"--enable-libopenmpt" is a ffmpeg configure/build parameter not a runtime parameter but you probably need to have the library built and installed for the option to be available.

For LMS to "know"about a file - it needs to be scanned and that means updating the LMS scanner about MOD. I think you'd be better off converting the MOD files to a know format such as Flac.

Roland0
2017-12-01, 13:34
It should all behave just like the modules were "proper" source audio file streams but I'm still far from that.
Maybe a plugin that worships the information extracted from the MOD file such as title, length, etc. would do a better job here.

Adding full support for new file types to LMS is rather involved, check out this thread (http://forums.slimdevices.com/showthread.php?107011-Howto-play-Ogg-Opus-files) for a basic overview.



Good playback tools like Modplug have configurable filters and algorithms for post-processing of the 8-bit output to give it better quality.
ffmpeg also supports libmodplug, but it needs to be configured/build with this option, similar to libopenmpt

JoeMuc2009
2017-12-01, 15:52
For LMS to "know"about a file - it needs to be scanned and that means updating the LMS scanner about MOD. I think you'd be better off converting the MOD files to a know format such as Flac.

Okay, so this means the scanner is not extensible, right? I think I underestimated the task a bit. Proper support imho means:



a directory full of .MOD files can be added just as easily as any other directory containing MP3, OGG, FLAC, whatever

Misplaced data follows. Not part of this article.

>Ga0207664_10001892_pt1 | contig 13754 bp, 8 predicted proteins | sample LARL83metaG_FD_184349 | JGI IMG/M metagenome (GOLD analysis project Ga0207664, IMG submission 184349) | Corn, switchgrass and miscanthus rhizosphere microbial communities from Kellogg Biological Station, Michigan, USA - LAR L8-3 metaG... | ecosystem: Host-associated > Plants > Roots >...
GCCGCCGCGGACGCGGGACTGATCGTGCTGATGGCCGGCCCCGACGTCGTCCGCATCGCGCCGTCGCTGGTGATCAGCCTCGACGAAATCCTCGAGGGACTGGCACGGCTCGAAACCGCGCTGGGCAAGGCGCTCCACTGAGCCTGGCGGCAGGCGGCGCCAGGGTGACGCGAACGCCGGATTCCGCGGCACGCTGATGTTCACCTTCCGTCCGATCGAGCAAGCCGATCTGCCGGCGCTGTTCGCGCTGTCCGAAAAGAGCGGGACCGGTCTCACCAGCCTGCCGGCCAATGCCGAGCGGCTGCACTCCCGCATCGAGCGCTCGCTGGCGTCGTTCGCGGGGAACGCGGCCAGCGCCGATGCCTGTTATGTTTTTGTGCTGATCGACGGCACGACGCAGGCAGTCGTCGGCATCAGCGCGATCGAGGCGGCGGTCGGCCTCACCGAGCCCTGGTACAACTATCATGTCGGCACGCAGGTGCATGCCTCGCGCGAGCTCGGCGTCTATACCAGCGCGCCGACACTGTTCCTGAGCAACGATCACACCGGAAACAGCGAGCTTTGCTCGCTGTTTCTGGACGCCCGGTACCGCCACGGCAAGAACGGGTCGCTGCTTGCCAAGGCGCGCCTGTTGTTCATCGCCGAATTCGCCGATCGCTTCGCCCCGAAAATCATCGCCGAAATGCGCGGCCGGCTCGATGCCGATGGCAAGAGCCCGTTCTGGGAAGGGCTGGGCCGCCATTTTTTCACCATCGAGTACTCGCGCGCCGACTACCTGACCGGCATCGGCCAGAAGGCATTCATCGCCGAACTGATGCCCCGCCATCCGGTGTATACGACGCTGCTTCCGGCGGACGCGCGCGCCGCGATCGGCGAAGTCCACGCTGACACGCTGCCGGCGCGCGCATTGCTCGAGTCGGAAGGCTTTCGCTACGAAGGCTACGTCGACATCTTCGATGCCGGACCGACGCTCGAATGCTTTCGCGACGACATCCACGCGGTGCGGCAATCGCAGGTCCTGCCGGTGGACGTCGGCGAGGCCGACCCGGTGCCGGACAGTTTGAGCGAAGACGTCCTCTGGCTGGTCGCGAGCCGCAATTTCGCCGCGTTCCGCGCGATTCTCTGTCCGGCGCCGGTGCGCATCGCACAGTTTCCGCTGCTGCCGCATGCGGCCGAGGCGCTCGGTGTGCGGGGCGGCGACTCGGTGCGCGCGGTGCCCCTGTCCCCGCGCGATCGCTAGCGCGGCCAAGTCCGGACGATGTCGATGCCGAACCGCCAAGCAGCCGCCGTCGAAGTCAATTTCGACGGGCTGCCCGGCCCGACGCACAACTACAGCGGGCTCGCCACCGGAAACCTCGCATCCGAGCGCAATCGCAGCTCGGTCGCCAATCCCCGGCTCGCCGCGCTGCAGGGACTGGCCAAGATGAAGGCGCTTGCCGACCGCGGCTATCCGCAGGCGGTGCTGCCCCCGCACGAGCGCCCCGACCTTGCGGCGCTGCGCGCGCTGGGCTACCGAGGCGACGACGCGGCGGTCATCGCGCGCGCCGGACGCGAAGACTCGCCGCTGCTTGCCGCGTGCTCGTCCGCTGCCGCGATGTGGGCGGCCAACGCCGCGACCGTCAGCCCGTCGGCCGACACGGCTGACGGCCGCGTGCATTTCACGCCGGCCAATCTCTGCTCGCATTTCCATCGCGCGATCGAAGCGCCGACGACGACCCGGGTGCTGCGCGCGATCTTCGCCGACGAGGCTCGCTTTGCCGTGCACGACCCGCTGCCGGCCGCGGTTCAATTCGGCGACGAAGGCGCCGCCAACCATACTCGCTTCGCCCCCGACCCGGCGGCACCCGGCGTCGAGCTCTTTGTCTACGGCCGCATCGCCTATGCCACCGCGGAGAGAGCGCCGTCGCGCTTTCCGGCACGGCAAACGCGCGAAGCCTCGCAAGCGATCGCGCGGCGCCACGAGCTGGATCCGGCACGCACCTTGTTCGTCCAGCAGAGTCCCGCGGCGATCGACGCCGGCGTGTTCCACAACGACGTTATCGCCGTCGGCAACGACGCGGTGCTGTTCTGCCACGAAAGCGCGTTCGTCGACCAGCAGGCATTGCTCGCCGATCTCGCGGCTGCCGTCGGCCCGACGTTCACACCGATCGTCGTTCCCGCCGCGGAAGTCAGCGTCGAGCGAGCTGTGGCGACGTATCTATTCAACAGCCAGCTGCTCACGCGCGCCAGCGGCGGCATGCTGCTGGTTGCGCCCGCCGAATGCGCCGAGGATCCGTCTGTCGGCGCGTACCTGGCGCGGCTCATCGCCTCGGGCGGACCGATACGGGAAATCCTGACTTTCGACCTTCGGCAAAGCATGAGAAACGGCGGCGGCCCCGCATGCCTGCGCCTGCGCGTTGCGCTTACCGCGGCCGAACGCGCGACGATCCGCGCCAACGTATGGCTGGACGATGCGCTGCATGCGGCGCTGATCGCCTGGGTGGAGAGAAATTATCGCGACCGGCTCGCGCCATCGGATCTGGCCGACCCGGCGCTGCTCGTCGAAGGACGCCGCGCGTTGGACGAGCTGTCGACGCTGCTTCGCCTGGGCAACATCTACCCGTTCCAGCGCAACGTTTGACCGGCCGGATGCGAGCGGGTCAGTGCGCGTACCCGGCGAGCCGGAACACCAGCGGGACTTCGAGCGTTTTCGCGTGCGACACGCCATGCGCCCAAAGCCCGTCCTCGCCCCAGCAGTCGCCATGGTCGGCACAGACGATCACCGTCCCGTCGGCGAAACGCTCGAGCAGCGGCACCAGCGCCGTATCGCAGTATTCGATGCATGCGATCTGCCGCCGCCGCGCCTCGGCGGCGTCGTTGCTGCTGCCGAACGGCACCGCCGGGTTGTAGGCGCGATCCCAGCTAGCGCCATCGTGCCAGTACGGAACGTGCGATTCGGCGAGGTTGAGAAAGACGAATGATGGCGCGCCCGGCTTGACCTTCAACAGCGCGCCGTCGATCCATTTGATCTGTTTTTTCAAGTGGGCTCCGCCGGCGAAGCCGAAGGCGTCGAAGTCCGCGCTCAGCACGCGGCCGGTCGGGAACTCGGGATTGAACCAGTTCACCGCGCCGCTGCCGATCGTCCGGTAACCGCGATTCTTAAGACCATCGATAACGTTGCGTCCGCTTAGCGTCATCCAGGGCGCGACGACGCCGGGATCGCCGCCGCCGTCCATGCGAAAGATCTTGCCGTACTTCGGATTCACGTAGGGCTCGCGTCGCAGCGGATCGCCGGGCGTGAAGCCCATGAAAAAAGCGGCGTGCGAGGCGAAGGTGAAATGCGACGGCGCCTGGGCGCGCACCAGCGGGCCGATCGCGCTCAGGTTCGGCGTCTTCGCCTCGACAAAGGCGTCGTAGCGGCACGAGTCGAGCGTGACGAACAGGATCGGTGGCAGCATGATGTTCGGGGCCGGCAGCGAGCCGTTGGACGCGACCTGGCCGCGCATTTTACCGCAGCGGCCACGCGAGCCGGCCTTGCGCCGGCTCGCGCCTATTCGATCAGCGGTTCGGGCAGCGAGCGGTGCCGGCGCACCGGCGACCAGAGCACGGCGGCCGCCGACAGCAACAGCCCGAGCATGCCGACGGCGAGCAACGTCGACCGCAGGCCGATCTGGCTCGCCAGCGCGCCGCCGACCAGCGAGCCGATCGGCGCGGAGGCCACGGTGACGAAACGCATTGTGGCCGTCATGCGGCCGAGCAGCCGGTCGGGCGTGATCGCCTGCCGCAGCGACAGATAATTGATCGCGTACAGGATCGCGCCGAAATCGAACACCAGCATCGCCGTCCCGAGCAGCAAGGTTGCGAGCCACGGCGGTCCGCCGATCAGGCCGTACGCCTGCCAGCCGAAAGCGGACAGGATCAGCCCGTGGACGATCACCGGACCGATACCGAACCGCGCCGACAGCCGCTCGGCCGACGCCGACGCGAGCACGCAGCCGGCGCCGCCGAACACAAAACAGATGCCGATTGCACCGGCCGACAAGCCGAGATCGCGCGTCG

MOD files are identified in player devices by their title or file name in the library
MOD files are converted in-line as they are selected to be played. Permanent conversion into a different format is not required / not desirable to keep hard disk consumption low and to enable dynamic adding of files to the directory without the need to convert them for making them available
tagging functionality is reduced of course but it should be possible to assign a common tag like composer = Amiga or something to make all modules easily selectable
it is possible to add MOD files to a playlist just like any other media file
while a MOD file is being played, it is possible to jump back and forth in the "timeline"
some settings like spatial audio, filters etc. can be adjusted through a dedicated LMS plugin page


If that's not possible, I can live with it - eventually did so for years now. Listening to the good old modules on my main Hi-Fi set today was kind of gorgeous despite the bad support in the UI.